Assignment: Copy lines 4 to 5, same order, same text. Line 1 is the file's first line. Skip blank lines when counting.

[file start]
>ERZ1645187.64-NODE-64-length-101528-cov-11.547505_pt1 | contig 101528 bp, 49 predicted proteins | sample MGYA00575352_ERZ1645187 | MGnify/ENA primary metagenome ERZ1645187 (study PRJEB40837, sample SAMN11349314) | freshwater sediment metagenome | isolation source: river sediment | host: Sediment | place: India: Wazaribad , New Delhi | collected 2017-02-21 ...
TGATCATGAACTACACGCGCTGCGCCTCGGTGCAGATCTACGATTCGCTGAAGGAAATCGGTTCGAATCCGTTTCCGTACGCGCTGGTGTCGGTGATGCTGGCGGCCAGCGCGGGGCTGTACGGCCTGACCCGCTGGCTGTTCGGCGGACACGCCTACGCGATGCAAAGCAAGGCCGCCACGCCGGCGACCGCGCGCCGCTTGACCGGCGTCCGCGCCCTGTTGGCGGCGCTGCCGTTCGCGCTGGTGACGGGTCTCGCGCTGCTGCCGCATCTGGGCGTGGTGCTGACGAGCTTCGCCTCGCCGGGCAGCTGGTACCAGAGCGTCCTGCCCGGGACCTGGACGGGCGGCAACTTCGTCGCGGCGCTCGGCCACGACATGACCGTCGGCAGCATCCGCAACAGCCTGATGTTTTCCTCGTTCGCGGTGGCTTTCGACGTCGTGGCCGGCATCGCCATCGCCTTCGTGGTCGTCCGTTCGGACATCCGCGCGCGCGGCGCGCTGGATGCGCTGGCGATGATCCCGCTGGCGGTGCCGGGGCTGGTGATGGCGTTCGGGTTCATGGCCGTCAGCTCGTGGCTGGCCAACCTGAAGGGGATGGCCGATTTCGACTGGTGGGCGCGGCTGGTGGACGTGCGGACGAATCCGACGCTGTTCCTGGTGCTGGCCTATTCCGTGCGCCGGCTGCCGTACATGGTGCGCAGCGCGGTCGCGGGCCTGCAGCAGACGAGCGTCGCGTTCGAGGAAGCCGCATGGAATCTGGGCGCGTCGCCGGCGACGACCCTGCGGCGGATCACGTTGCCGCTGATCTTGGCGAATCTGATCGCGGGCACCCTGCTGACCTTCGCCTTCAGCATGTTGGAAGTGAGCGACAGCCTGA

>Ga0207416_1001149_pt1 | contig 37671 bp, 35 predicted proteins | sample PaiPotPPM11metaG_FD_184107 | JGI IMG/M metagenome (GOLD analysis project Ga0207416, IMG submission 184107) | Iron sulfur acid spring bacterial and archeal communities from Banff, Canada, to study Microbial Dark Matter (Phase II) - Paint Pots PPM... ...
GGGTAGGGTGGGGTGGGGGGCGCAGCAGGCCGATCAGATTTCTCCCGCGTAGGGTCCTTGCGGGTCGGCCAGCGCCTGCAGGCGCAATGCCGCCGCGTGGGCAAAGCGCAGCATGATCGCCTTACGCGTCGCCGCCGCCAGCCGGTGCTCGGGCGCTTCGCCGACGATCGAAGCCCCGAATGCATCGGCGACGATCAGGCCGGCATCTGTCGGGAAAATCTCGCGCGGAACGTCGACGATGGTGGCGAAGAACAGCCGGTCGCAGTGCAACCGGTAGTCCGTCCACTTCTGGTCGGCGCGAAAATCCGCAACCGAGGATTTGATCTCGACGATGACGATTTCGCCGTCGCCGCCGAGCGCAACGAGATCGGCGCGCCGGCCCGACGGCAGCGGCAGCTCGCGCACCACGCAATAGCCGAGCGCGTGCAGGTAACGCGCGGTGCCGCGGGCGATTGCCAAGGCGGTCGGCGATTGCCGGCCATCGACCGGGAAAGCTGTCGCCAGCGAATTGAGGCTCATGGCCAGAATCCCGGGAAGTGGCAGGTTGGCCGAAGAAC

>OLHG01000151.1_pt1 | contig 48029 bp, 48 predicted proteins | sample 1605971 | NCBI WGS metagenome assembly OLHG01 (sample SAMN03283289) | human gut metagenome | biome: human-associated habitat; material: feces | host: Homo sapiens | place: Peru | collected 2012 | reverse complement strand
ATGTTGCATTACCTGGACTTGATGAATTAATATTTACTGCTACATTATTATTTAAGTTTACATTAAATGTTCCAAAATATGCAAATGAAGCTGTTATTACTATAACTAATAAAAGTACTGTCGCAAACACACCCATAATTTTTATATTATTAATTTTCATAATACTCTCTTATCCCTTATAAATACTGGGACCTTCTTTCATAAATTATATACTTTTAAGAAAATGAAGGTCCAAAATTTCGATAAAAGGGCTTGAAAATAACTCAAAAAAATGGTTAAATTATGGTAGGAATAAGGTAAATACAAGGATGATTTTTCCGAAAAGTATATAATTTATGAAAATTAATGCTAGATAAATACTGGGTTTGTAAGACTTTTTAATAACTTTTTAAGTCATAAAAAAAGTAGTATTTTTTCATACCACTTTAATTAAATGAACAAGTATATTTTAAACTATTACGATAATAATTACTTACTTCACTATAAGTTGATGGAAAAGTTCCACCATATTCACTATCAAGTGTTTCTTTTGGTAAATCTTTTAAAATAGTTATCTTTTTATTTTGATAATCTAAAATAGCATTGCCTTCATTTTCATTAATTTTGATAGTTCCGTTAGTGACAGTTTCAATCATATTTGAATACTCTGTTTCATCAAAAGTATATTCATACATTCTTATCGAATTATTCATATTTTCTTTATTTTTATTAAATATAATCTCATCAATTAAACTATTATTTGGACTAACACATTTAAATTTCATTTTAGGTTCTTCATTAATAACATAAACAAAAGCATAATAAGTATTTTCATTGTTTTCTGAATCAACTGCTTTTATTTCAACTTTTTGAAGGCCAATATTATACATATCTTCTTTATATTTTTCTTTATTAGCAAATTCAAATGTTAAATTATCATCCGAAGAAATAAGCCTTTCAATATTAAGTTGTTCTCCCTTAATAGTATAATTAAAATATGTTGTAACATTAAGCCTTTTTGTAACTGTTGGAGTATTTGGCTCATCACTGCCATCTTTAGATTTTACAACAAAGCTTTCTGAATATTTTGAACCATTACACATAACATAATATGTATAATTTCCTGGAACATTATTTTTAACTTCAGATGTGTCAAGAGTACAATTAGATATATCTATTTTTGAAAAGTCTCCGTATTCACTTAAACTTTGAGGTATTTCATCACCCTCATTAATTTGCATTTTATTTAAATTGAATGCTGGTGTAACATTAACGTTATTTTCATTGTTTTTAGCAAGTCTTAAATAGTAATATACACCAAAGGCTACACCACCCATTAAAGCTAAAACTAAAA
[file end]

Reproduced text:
GGGTAGGGTGGGGTGGGGGGCGCAGCAGGCCGATCAGATTTCTCCCGCGTAGGGTCCTTGCGGGTCGGCCAGCGCCTGCAGGCGCAATGCCGCCGCGTGGGCAAAGCGCAGCATGATCGCCTTACGCGTCGCCGCCGCCAGCCGGTGCTCGGGCGCTTCGCCGACGATCGAAGCCCCGAATGCATCGGCGACGATCAGGCCGGCATCTGTCGGGAAAATCTCGCGCGGAACGTCGACGATGGTGGCGAAGAACAGCCGGTCGCAGTGCAACCGGTAGTCCGTCCACTTCTGGTCGGCGCGAAAATCCGCAACCGAGGATTTGATCTCGACGATGACGATTTCGCCGTCGCCGCCGAGCGCAACGAGATCGGCGCGCCGGCCCGACGGCAGCGGCAGCTCGCGCACCACGCAATAGCCGAGCGCGTGCAGGTAACGCGCGGTGCCGCGGGCGATTGCCAAGGCGGTCGGCGATTGCCGGCCATCGACCGGGAAAGCTGTCGCCAGCGAATTGAGGCTCATGGCCAGAATCCCGGGAAGTGGCAGGTTGGCCGAAGAAC

>OLHG01000151.1_pt1 | contig 48029 bp, 48 predicted proteins | sample 1605971 | NCBI WGS metagenome assembly OLHG01 (sample SAMN03283289) | human gut metagenome | biome: human-associated habitat; material: feces | host: Homo sapiens | place: Peru | collected 2012 | reverse complement strand